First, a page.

Wall Street Made Huge Profits Off Deep Freeze, at Least on Paper
(Bloomberg) -- Traders across Wall Street are poised for significant profits from the freeze that roiled energy markets and left swaths of the U.S. without electricity last month. That is, if they can collect.
Goldman Sachs Group Inc. could gain more than $200 million from the physical sale of power and natural gas and from financial hedges after spot prices surged across much of the U.S., according to people with knowledge of the matter. Morgan Stanley’s gains could come in under $200 million, according to a person with familiar with the matter, and Bank of America Corp. stands to rake in profits as well.
But those gains in their totality may prove elusive given the crisis’s fallout -- tipping energy companies into bankruptcy, triggering legal challenges and prompting government intervention. The uncertainty is such that Goldman executives estimate that the bank may realize less than half of its paper gains, the people said, asking not to be identified as the information isn’t public.
The full extent of the profits is also likely to be hampered at Morgan Stanley and Bank of America, where offsets from other investments and unprecedented actions from regulators would likely curtail the windfall.
The historic cold that battered the central U.S. last month led to sweeping blackouts as ice formed on wind turbines and pipelines froze, forcing oil and gas wells to shut. As traders and power suppliers struggled to find fuel to meet obligations, prices skyrocketed. In Oklahoma, gas traded at more than 300 times normal levels, while electricity in Texas surged to $9,000 per megawatt-hour.
“The polar vortex drove volatility in energy markets, and, as a market-maker and liquidity provider, we were positioned to help our clients manage their risks in that challenging environment,” Maeve DuVally, a Goldman Sachs spokeswoman, said in a statement.
Bank of America also gained hundreds of millions of dollars in trading revenue due to the winter storm, the Financial Times reported Friday. The bank said in a statement that any revenue will be offset by losses and reduced revenues from investments in wind and other alternate power suppliers in Texas, as well as other affected markets.
Mark Lake, a Morgan Stanley spokesman, declined to comment.
The price swings benefited companies including Macquarie Group Ltd., the second-biggest physical gas supplier in the U.S. The Sydney-based investment bank raised its profit forecast last month, implying a windfall of as much as $210 million, as it cited increased demand for gas- and power-supply services. Pipeline operators Energy Transfer LP and Oneok Inc. also said they gained.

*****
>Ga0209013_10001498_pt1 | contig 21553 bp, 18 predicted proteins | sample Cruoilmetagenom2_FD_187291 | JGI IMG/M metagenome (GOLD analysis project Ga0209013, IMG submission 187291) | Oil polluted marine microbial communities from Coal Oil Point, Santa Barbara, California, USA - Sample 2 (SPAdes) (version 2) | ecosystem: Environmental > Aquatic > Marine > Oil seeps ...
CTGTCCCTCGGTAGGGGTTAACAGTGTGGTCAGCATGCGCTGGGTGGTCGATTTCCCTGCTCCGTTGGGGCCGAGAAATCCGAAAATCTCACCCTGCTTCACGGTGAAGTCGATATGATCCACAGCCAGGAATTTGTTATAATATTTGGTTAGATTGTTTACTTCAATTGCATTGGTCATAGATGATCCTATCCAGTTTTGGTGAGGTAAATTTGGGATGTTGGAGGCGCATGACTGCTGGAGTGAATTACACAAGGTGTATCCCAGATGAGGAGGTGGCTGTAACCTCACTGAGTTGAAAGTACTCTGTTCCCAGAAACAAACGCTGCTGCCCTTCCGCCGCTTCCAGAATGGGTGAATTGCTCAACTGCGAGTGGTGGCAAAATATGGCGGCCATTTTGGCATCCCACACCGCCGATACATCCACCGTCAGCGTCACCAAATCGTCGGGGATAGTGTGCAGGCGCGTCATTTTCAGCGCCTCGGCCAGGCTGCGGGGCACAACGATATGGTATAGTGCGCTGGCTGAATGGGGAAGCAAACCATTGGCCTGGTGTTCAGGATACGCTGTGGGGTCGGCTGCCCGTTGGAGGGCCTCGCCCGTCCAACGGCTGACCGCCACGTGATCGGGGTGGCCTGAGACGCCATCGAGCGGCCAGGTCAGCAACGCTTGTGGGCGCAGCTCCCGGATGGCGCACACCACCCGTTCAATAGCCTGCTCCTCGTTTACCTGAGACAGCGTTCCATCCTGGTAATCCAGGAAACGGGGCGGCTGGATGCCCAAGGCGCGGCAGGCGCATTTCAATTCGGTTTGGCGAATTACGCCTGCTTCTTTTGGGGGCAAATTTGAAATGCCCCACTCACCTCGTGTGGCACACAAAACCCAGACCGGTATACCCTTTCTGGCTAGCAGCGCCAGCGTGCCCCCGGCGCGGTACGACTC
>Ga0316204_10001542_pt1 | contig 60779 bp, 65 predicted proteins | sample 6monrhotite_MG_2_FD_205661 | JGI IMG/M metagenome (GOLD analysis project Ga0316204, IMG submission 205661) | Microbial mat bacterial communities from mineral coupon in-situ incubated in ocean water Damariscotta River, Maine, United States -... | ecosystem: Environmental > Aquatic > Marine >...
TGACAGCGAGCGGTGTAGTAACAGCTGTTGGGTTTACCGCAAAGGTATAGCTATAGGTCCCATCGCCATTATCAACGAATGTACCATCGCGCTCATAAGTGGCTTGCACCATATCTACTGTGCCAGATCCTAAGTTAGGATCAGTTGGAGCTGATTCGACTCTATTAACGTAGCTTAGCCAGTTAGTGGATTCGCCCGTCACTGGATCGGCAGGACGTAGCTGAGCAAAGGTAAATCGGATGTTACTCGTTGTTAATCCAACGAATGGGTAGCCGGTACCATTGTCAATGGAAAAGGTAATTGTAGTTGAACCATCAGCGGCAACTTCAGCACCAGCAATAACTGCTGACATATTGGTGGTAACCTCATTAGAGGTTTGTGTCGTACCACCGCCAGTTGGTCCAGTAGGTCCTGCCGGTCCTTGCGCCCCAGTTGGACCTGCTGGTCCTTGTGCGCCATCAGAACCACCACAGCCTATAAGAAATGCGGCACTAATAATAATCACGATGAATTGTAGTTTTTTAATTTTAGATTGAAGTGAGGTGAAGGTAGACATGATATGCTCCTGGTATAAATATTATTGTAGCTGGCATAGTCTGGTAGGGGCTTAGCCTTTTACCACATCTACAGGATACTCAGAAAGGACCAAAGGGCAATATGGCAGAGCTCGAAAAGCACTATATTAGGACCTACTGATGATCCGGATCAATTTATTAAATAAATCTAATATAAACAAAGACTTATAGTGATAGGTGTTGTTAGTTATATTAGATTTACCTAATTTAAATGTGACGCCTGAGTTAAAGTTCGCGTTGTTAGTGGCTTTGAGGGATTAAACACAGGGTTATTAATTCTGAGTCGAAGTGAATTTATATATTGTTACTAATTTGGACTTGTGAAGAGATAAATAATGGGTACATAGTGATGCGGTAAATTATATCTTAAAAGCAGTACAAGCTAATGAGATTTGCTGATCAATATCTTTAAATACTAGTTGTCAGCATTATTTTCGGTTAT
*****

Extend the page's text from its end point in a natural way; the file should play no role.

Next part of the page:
Still, the cash that companies actually collect will ultimately depend on what happens to the gas suppliers, power generators, utility customers and traders who were stung by the soaring energy prices. Some are facing default. Others are going bankrupt. And state lawmakers are looking into forgiving some payments for consumers altogether.
Several traders described the potential for a daisy chain, in which payments aren’t made to sellers in one market, affecting payments elsewhere. It was a surprise to some that Macquarie updated its forecast so soon.
“People are waiting for checks that aren’t coming,” said Evan Caron, chief strategy officer of energy-technology firm ClearTrace.
The final outcome depends in part on developments in places such as Texas.
That market’s manager, the Electric Reliability Council of Texas, is grappling with a $2.5 billion shortfall as more than a dozen companies face default. In a further complication, an independent monitor told state regulators that Ercot incorrectly priced electricity during the emergency, resulting in $16 billion in overcharges. If that were reversed, the adjustment would cut profits expected by some of the market’s biggest winners. Meanwhile, in the statehouse, discussion of a potential bailout or other intervention continues.
Some of Goldman’s gains resulted from hedges, a routine part of risk management on Wall Street and across corporate America. Hedges are typically supposed to blunt losses in the event that prices swing unexpectedly. The protection can become highly profitable when rare events occur.
Catastrophes can leave companies that hedged holding windfalls while others incur heavy losses. Yet there is still the risk that counterparties are left too weak to pay up.
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